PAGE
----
With all the ammo shortages we now have a reloading shortage. This summer I have spent a considerable amount of time talking to our customers about the cost ratios of reloading vs buying ammo, and the cost factor of purchasing equipment. With that in mind I though I might give you a quick look at my loading bench.
First you can see that it is homemade. I probably have somewhere in the neighborhood of $100 in the bench. I bought a nicer grade of plywood than necessary, but that was my choice. I used 6×6 for the legs and 2×4 for the other material. It was put together by wood screws. Incidentally, I had Home Depot cut the plywood into four sections when I bought it to save me the hassle and make it easier to get home. This is the same bench I have had before that now holds several belt sanders.
The press on the left is from the Lee Company. I believe it is from what is known as their Challenger Kit. This was the first reloading set up I ever had. I still use it regularly to load things that I’m not interested in loading progressively. It’s slower, but it gives me a sense of better control. I just loaded some .357 Sig on it recently. I also load many revolver cartridges on it. By the way, I am an advocate of starting out this way. it is much easier to learn off of a single stage press where you are only doing one operation at a time. It is also the most economical way to start.
In the back you will notice some RCBS Dies. I use RCBS and LEE dies only. Why? Because I do. I don’t have a great rationale for it. The RCBS dies have a great reputation and have never let me down. The LEE dies are cheaper, but they have a great factory crimp die that I like using. The shop where I was mentored used a variety of dies depending on what was being loaded. There were reasons for all of that, but I’m just not that precise in my loading. Most of the time it is not for match quality ammo. I will generally buy that if needed. I’m loading test ammo, and personal plinking ammo that is easier to shoot than factory loads.
Next you will notice a PACT electronic scale. This scale is definitely on the bottom end of electronic scales in my opinion, but it has served me well. I didn’t need a powder dispenser with it, so I’ve been pleased. If you order the Challenger Kit, this is the one piece of equipment I would encourage you to buy asap. It just makes life easier than the old balance scale.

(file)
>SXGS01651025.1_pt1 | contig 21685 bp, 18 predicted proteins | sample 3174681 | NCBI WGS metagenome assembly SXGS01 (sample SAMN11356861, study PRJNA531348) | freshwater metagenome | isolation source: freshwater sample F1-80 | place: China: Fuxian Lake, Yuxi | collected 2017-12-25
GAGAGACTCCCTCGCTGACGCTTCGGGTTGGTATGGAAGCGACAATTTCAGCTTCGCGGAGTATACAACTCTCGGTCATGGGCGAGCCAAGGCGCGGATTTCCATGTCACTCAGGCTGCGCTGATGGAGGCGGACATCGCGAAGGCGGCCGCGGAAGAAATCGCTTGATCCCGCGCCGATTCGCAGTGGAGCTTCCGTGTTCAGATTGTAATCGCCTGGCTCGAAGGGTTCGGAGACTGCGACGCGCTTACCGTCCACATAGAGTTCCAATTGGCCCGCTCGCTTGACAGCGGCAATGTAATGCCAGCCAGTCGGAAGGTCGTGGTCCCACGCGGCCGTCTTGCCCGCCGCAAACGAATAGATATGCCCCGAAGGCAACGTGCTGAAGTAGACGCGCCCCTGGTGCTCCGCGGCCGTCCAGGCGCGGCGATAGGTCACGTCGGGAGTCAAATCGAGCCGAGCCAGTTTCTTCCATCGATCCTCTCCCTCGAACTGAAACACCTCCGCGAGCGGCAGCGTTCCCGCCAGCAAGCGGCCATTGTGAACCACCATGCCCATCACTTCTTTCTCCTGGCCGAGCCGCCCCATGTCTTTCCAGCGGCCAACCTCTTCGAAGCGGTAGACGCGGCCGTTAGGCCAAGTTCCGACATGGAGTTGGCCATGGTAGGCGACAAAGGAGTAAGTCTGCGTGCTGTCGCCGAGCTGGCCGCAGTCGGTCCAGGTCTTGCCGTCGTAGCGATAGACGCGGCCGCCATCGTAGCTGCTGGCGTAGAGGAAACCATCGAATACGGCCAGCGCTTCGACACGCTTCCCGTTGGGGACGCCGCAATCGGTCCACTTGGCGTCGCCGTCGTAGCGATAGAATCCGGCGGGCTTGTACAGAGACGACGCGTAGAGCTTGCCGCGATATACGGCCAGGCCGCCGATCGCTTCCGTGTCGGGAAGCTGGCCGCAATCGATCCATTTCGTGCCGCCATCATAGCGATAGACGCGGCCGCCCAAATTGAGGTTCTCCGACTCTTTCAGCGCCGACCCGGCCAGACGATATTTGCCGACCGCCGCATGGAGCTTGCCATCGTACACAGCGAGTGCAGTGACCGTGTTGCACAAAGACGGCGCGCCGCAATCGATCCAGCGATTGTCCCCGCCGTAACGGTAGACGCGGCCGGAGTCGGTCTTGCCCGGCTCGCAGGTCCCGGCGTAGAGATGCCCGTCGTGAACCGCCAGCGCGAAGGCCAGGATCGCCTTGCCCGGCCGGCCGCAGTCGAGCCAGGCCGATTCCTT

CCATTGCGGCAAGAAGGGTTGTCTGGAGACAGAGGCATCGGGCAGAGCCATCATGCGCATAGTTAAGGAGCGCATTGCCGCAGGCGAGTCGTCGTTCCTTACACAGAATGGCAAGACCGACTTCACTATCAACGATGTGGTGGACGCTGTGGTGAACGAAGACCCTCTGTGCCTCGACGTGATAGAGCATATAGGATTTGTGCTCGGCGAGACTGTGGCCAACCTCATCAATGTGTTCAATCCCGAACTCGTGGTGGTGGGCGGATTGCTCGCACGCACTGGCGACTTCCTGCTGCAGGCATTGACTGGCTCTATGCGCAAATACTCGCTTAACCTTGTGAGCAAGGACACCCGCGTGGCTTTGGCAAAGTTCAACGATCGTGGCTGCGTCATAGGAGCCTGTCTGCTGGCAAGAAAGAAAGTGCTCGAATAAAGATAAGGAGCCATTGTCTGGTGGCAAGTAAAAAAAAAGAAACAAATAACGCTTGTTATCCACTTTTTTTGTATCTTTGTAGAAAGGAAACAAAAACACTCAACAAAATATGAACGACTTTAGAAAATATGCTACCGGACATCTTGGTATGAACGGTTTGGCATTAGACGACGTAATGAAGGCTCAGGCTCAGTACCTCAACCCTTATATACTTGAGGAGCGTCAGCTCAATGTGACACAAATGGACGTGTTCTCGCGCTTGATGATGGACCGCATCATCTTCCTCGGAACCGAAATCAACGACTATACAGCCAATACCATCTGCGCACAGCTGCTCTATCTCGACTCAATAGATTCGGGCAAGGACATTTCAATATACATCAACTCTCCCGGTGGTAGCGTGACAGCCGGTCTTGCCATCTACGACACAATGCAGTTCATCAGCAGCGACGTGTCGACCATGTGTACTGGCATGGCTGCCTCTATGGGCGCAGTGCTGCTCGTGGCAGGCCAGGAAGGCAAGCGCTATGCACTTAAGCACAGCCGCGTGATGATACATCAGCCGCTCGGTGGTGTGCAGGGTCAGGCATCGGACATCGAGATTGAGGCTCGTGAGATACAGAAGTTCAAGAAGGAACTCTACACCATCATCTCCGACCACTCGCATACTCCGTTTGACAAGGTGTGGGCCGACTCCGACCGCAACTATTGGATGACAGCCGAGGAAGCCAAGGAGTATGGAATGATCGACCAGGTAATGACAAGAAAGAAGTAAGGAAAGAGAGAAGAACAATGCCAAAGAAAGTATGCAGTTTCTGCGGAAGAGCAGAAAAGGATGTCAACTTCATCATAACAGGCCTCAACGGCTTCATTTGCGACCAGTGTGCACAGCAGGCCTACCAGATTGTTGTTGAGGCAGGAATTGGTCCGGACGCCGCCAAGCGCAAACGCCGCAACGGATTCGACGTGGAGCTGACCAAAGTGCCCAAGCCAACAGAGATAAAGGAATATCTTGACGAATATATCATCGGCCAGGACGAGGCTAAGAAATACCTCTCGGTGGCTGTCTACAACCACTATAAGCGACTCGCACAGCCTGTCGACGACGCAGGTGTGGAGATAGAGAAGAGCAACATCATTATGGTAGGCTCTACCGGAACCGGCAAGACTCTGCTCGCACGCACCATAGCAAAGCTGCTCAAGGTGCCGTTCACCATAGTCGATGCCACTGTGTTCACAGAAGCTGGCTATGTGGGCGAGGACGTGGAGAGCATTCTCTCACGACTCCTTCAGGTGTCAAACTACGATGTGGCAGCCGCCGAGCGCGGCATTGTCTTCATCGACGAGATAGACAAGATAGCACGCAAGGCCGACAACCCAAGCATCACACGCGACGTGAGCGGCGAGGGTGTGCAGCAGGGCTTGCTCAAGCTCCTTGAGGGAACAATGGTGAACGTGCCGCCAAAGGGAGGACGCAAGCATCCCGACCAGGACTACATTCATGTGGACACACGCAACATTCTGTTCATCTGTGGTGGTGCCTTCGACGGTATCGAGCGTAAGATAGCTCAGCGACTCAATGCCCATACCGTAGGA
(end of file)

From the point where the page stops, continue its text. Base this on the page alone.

The organizer holds all my shell plates, powder meter inserts and other things related to loading on the progressive press. I keep all the dies, shell plates and powder meter inserts together by caliber. That makes life very easy to change calibers on the progressive press.
Finally we have the Hornady Lock N Load Press. Why didn’t you buy a Dillon you scream!? I don’t know. I got a great deal on this press and would buy it again if I had to. The price was right, and I never looked back. Here is an interesting article that I found recently comparing Hornady, Dillon and Lee progressives. I honestly don’t think I’ve given up anything to Dillon, in fact I would argue that changing calibers is easier on my Hornady. Others are sure to argue. One experience cemented my feeling towards Hornady. I was a newbie having a little trouble readjusting my indexing pawls. Called Hornady and they had the press picked up by UPS, adjusted it, and sent it back free of charge. Great customer service.
Currently I’m set to load, 9mm, 40 S&W, 45 ACP, 45 LC, 44 SPl, 44 Mag, 357 Mag, 38 SPL, .223, .243, .357 Sig
I am by no means an expert. I load for enjoyment sometimes, but I started loading for necessity and that is my main reason today. I will normally buy 9mm at the right price rather than reload. Cost is most beneficial on larger calibers and odd ball stuff like 357 Sig. The other reason I reload; recoil. I’m a recoil wimp and not afraid to admit it. I would rather shoot all day than get beaten up by my gun.
Gotta question? Leave a comment and I will try to help. Need Load Data? Buy a load book. I don’t give out loads.
Hope this helps. Happy Loading!